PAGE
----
Making a murderer: Blue Hill mystery writer inspired by Maine events

BLUE HILL — Is anyone capable of murder in the right circumstances?

What happens if police settle on a suspect too soon and stop looking at evidence?

“Death at Breakfast” author Beth Gutcheon and her grandson Joseph Gutcheon and dog Nala spend time together at her East Blue Hill home PHOTO BY ROBIN CLEMENTS

Those are two questions that drive novelist Beth Gutcheon’s first mystery, “Death at Breakfast” (William Morrow), published last May.

Gutcheon, who divides her time between Blue Hill and New York, has written several works of literary fiction as well as scripts.

“I’ve always loved mysteries and I loved puzzles,” said Gutcheon, speaking from her New York home. “The kind of puzzle novel I wanted to write harkens back to English mysteries of the 1930s.”

The writer says in those works, language and humor are used very carefully.

“Most important of all, it’s a psychological puzzle,” Gutcheon said. “This book is more asking the question, is anybody capable of murder, given provocation and opportunity?”

The other issue that Gutcheon addresses in “Death at Breakfast” is that of flawed prosecutions.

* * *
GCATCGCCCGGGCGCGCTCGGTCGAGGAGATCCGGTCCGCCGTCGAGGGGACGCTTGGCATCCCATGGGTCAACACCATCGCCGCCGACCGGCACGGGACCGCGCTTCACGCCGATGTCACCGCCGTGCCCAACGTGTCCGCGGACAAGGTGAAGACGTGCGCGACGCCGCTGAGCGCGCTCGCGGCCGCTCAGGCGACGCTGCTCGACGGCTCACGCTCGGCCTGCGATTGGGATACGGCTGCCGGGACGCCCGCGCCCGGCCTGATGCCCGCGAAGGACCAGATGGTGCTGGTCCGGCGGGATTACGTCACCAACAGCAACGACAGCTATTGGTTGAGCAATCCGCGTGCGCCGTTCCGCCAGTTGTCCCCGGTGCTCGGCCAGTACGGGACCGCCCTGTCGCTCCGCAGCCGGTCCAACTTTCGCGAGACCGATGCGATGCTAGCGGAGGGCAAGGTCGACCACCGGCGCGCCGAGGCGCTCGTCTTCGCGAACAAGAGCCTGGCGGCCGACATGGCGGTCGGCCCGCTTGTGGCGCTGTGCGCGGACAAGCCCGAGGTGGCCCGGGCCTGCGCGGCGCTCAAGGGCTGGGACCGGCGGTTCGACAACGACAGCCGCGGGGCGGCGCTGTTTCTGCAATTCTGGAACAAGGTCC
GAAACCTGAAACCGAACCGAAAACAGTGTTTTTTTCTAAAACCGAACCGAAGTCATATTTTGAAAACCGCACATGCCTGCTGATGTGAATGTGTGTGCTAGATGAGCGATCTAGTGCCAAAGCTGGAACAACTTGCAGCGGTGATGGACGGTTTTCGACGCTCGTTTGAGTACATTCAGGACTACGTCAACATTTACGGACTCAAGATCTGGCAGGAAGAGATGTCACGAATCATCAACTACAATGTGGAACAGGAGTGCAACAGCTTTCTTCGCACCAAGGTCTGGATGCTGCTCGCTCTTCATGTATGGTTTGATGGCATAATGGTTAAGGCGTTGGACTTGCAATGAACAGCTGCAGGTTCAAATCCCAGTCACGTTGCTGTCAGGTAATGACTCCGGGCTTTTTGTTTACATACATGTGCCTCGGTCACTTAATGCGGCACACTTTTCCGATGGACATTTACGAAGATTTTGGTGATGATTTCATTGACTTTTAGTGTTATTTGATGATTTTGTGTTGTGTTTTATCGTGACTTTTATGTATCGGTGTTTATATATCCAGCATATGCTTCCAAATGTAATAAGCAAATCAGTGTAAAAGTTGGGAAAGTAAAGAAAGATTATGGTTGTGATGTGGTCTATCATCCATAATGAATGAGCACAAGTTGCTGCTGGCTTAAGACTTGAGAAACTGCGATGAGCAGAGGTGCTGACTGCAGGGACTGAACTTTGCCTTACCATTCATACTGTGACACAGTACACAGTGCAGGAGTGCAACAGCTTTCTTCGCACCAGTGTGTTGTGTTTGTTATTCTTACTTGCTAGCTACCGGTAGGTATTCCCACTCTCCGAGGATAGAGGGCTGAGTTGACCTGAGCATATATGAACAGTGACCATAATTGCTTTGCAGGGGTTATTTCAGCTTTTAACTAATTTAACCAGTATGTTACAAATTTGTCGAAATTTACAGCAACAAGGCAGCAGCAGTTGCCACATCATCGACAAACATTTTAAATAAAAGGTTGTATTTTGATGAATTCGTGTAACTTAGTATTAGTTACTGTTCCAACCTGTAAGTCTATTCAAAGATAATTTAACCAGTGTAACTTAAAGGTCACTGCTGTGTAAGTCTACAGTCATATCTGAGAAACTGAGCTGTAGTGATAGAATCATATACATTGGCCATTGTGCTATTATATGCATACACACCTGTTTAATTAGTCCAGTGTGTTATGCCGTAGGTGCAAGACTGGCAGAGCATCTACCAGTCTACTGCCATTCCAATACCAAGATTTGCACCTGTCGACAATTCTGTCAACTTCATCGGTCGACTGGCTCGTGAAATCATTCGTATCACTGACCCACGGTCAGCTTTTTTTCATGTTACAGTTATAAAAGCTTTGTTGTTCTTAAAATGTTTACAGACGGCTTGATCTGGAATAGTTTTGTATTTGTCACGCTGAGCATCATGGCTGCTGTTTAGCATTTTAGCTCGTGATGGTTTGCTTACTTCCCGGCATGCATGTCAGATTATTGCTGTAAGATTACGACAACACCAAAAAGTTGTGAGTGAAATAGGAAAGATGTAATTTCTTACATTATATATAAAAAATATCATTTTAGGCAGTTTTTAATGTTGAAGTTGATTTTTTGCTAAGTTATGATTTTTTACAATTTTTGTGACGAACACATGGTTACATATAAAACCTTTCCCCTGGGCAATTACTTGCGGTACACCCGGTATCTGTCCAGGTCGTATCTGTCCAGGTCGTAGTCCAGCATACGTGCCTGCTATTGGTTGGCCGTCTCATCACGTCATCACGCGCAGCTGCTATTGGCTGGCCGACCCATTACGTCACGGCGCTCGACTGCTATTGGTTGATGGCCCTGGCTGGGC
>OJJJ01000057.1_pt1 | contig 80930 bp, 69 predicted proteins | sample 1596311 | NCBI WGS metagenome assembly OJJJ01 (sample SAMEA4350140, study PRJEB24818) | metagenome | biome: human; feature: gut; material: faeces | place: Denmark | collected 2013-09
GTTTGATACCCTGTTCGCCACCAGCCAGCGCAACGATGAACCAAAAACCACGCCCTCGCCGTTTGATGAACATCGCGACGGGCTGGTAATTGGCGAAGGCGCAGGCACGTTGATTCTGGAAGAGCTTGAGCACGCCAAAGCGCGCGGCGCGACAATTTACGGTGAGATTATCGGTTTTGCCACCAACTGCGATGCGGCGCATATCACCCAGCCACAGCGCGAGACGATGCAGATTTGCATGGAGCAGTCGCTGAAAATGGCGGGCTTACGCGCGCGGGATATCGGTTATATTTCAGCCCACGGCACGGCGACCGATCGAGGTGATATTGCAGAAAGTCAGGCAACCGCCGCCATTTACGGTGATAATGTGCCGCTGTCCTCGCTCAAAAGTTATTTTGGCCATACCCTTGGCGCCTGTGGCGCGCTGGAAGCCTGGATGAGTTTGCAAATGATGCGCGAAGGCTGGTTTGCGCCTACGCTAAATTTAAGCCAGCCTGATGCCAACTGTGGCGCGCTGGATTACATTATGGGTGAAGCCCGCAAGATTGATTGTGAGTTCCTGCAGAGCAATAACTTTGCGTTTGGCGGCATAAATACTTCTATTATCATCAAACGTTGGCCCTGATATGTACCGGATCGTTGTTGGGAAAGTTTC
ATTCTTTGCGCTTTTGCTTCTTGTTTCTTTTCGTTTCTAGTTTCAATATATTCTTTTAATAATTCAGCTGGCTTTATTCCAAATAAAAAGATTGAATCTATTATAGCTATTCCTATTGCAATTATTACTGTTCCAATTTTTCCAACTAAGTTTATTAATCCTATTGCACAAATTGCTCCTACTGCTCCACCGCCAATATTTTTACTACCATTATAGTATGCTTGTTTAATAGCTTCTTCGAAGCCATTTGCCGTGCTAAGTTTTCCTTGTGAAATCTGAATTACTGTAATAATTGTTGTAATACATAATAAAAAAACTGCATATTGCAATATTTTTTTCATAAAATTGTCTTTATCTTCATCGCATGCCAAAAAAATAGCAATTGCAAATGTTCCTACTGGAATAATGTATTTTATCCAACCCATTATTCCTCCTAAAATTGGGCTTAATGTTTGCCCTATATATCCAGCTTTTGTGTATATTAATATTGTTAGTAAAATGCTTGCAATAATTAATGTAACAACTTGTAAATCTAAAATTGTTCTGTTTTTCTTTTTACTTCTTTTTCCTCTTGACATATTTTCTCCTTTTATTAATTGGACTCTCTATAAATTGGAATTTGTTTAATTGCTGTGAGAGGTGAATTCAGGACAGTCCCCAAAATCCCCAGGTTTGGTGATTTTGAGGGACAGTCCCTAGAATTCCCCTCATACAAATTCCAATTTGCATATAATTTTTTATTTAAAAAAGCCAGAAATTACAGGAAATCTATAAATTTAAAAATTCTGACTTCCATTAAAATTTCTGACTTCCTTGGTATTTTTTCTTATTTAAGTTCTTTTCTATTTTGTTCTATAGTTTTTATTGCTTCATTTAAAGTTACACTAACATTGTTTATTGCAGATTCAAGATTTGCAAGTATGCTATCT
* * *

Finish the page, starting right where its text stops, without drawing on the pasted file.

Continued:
Gutcheon wanted to explore what happens when police become convinced they have the right suspect and stop looking at evidence that might contradict their theory.

“I wanted to create a situation where people like you and me see this happening and try to fix it,” she said. “What would that process look like?”

“There’s a man in Maine [Dennis Dechaine] who’s been in prison for 28 years for a murder I’m convinced he didn’t do,” Gutcheon said. “That was a big motivator for me. That’s why the book is set in Maine.”

Incidentally, Gutcheon interviewed Maine law enforcement professionals in writing “Death at Breakfast,” including Hancock County Sheriff Major Richard Bishop, who is thanked in the acknowledgements page.

Questions have driven other Gutcheon novels, including “Saying Grace,” set in a California school.

“I was writing the story about how healthy institutions, be they bodies or marriages or schools or nations how fragile they are, how rapidly they become undermined when members of the community think only about themselves,” Gutcheon said.

Newspaper articles also become book fodder.

A Jan. 3, 1985, Ellsworth American story about who may have really killed alleged ax murderer Lizzie Borden’s parents inspired another book, “More Than You Know.”

In the article, American reporter John Wiggins interviewed a Cherryfield woman who was reportedly the last living person to have contact with the Borden family.

The woman, Dr. Ruby Cameron, claimed that Lizzie’s boyfriend killed her parents. Cameron knew this because her family was from Fall River, Mass. where the Bordens lived and her mother worked at a house next door to the family.

Inspiration also comes from stories and hearsay.

Another seed for “More Than You Know” took root when Gutcheon heard that a barn-like living room in a house in North Brooklin had originally been on Long Island and brought to the mainland across the ice one winter.